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RE: To our genetics wizards..a question?

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Posted by: spmoberl at Sat Jan 23 09:22:00 2010  [ Report Abuse ] [ Email Message ] [ Show All Posts by spmoberl ]  
   

Very good question Kevin, and the answer is yes.

If a male carries the mutation, but never expresses it, then it would be called "sex-limited". If the male expressed it to a lesser degree, or on fewer occasions then it would be "sex-influenced".

There are a few ways I know of which this would occur.

It is possible the female would express the heterozygous version, whereas the male would need to be homozygous to show the mutation. This would become evident through line breeding.

It could also be that a female would express either or both heterozygous/homozygous and the male would express neither.

In either case, this infers the genes are being regulated by hormones, or other gene products that are turned on/off in female development either exclusively, at a different time, or to a greater extent than in males ("epigenetic effects".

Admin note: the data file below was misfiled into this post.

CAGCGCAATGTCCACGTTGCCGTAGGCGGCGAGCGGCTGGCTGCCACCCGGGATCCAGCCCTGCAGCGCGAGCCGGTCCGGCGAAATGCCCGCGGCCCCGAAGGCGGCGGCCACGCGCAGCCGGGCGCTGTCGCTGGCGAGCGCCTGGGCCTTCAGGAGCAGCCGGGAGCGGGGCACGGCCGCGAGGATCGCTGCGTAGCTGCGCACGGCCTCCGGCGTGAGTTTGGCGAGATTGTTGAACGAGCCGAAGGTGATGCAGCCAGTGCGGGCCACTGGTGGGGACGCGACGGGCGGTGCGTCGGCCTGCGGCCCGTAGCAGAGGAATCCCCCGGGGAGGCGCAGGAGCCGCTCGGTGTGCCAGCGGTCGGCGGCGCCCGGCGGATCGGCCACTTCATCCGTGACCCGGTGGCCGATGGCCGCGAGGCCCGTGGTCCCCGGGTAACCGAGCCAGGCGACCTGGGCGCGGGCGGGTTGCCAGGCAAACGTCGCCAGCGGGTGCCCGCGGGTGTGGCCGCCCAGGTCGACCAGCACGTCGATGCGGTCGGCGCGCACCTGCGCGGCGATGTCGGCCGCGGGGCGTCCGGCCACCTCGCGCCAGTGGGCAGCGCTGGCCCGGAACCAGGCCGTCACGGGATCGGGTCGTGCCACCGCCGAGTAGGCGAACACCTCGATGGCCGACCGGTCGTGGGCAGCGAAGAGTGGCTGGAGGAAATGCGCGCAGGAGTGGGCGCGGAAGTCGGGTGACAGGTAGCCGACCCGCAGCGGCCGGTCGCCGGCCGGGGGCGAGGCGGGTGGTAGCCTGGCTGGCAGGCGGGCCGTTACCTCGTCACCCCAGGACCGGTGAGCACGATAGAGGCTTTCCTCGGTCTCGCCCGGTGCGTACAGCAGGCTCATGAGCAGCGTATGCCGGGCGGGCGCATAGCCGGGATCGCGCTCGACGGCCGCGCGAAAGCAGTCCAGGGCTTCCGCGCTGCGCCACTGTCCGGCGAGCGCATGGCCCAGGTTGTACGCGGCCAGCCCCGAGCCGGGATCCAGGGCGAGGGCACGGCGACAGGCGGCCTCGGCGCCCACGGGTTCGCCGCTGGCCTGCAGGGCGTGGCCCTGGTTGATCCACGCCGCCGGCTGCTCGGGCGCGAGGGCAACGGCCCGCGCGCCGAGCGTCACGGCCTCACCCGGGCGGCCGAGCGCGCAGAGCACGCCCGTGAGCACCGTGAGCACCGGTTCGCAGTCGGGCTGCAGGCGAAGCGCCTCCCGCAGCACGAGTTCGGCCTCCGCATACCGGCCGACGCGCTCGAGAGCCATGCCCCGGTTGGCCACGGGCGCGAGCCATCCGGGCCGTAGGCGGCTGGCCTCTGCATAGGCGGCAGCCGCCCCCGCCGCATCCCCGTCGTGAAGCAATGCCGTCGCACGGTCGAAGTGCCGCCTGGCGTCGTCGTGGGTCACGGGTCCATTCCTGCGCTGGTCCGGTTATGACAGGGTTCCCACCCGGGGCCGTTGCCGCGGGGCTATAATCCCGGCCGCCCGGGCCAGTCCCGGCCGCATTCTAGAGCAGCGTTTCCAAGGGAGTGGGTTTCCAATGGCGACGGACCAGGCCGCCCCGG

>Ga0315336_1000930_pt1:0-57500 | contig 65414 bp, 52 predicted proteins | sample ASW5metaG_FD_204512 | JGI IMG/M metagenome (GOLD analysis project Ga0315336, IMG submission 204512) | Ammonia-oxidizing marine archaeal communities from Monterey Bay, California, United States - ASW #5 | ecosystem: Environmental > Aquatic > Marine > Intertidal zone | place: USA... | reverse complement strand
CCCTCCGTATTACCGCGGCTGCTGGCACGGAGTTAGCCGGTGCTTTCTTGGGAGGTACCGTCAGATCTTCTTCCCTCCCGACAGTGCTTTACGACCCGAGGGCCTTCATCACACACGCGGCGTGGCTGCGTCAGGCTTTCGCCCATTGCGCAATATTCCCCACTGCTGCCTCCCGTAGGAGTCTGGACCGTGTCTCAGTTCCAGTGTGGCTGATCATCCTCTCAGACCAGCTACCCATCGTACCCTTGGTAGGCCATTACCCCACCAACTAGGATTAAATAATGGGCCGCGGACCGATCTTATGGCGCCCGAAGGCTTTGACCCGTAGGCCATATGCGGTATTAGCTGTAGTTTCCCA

Some genes may be turned off specifically depending if they are inherited from either the mother or father, this is called "imprinting" and is a type of epigenetic effect.

Something else that may appear to be this, but is quite different is termed germ-line mosaicism. A fraction of the male sperm, or female eggs, may carry a mutation that other cells don't carry (a very small or even large fraction), this would allow offspring to express phenotypes quite different from parents.

I know that with these possibilities it can be hard to uncover what is going on, but this is what we have to work with. Keeping really good breeding records is very important.


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steve


   

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